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About Hofstra

In Focus: Matthew Jon Mangiapane

Matthew Jon Mangiapane
M.A. in Marriage and Family Therapy ‘11
Holtsville, NY

Tell us about your background and what led you to be interested in the Marriage and Family Therapy program (MFT)?
I grew up on Long Island and attended Long Island University’s C.W. Post campus for my undergraduate degree in Psychology and found myself fully invested in the field. After some research into various graduate programs, Hofstra’s program in Marriage & Family Therapy jumped out at me, even though it was a field I hadn’t heard much about. After orientation and having in depth discussions with faculty, I was hooked and wound up in a program that was perfect for my educational and career goals.

What attracted you to Hofstra University’s MA in MFT program?
I had plans to attend a master’s program somewhere in New York State. Eventually I came across Hofstra’s MFT program and began my research.  After learning more about it and hearing great things about Hofstra from alumni, I decided to apply.  With the strong focus on couple and family counseling, plus an extensive internship, I found the program to be better than I even anticipated. 

Describe your experience working and studying with faculty in the Department of Counseling and Mental Health Professions.
All of the faculty members directly involved in the MFT program went above and beyond in many ways throughout my years there.  The class atmosphere was always friendly and open discussion was encouraged as much as possible.  Role playing scenarios as potential therapists was a great learning experience.  Interning at the on-campus Saltzman Center Clinic involved hands-on supervision and guidance by licensed marriage and family therapists, and I can’t see myself having learned better at any other program.  Some of my professors continue to be helpful contacts after leaving Hofstra, and I’ll always remember those who taught me during those years.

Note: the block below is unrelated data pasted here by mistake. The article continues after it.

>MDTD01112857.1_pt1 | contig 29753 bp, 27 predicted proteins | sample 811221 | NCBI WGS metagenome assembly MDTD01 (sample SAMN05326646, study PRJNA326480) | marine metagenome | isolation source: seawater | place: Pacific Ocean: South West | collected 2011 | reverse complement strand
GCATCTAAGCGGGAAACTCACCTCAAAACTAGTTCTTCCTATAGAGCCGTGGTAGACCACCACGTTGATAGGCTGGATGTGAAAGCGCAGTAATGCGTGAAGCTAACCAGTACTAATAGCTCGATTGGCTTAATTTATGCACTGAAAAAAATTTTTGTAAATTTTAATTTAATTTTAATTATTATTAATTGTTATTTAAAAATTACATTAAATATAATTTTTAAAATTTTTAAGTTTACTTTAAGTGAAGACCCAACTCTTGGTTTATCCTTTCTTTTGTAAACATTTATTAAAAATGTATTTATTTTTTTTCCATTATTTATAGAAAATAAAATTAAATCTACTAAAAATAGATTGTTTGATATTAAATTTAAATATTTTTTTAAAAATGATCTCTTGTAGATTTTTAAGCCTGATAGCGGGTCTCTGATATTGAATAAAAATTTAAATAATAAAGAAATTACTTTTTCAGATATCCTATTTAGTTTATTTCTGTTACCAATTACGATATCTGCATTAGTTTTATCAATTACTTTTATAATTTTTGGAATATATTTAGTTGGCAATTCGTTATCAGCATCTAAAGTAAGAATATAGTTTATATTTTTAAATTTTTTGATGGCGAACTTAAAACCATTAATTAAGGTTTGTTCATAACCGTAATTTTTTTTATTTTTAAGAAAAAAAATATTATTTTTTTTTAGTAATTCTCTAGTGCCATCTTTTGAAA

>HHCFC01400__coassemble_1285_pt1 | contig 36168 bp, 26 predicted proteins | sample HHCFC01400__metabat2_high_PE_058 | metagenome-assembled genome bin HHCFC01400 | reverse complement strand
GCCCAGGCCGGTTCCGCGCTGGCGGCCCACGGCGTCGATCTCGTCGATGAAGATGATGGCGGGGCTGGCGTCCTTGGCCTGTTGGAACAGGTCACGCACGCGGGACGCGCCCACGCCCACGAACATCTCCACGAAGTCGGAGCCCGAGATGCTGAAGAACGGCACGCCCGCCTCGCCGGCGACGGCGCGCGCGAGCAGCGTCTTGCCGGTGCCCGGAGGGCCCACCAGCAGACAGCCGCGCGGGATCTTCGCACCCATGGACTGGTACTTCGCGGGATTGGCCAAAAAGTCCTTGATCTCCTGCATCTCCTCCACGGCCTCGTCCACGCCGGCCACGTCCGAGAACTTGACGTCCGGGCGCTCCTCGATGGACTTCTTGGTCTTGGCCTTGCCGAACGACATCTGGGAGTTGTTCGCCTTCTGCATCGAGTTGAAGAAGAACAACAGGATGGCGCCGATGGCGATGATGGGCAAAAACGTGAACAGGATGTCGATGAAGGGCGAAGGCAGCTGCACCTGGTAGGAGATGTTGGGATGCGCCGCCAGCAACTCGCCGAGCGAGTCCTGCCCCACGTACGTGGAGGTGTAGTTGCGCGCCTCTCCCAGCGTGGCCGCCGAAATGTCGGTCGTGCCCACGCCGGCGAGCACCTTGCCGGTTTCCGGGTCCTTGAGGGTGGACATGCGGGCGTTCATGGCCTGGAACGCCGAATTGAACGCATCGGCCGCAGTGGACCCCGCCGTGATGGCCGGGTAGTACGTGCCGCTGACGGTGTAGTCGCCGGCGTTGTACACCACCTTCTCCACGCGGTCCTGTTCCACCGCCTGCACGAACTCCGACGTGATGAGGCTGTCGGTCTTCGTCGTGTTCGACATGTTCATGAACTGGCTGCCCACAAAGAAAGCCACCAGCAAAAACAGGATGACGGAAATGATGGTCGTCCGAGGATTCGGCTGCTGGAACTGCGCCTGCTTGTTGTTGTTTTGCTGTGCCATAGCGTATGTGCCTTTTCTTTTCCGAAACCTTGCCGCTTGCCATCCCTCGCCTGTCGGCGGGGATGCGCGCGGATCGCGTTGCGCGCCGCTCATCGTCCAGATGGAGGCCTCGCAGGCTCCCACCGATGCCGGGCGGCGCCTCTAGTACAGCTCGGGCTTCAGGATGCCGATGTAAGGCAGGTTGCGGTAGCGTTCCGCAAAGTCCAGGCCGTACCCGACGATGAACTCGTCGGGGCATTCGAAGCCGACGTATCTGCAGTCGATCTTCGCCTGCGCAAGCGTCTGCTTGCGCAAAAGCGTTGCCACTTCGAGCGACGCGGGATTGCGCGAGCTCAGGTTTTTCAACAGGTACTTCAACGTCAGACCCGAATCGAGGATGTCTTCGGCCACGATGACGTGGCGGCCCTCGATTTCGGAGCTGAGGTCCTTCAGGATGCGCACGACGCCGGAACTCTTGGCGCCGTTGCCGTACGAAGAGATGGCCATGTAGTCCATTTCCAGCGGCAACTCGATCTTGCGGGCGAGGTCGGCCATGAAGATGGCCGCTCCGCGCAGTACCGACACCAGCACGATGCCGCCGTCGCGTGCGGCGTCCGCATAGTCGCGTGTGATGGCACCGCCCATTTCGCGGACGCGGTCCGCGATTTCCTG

Tell us how the program prepared you for employment.
My experience at the on-campus Saltzman Center Clinic was a great way to learn about working with clients and how to handle more basic practicalities like confirming appointments, directing them to the billing department, and even how to handle a C.P.S. report if needed.  Supervision and guidance from the clinic supervisor and the program professors was helpful in many ways, including reviewing counseling sessions.  Any questions I had could be asked without resignation, and we were always encouraged to share and collaborate with our peers. 

What is your advice for prospective students looking for a degree in Marriage and Family Therapy?
I would encourage anyone with an interest to research the program and put your all into it if you decide to pursue it.  Both the faculty and other students were amazing in so many ways, and I wouldn’t trade the experience for anything.  As scary as the comprehensive test is, or how intimidating it seems to take the licensure test, Hofstra’s program prepared me tremendously well.  Opportunities are out there; you just have to look, and the MFT program will set you up for success in an ever-growing field that can help so many people.